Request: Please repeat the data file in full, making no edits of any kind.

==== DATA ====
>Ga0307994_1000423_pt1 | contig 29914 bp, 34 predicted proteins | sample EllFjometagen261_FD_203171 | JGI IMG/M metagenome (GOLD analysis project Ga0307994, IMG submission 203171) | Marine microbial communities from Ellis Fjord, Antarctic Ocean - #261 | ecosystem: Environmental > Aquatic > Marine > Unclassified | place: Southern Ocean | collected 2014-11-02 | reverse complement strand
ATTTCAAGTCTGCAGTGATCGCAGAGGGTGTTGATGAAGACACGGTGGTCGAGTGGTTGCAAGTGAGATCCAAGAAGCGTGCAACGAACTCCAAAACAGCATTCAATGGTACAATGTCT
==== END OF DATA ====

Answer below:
>Ga0307994_1000423_pt1 | contig 29914 bp, 34 predicted proteins | sample EllFjometagen261_FD_203171 | JGI IMG/M metagenome (GOLD analysis project Ga0307994, IMG submission 203171) | Marine microbial communities from Ellis Fjord, Antarctic Ocean - #261 | ecosystem: Environmental > Aquatic > Marine > Unclassified | place: Southern Ocean | collected 2014-11-02 | reverse complement strand
ATTTCAAGTCTGCAGTGATCGCAGAGGGTGTTGATGAAGACACGGTGGTCGAGTGGTTGCAAGTGAGATCCAAGAAGCGTGCAACGAACTCCAAAACAGCATTCAATGGTACAATGTCT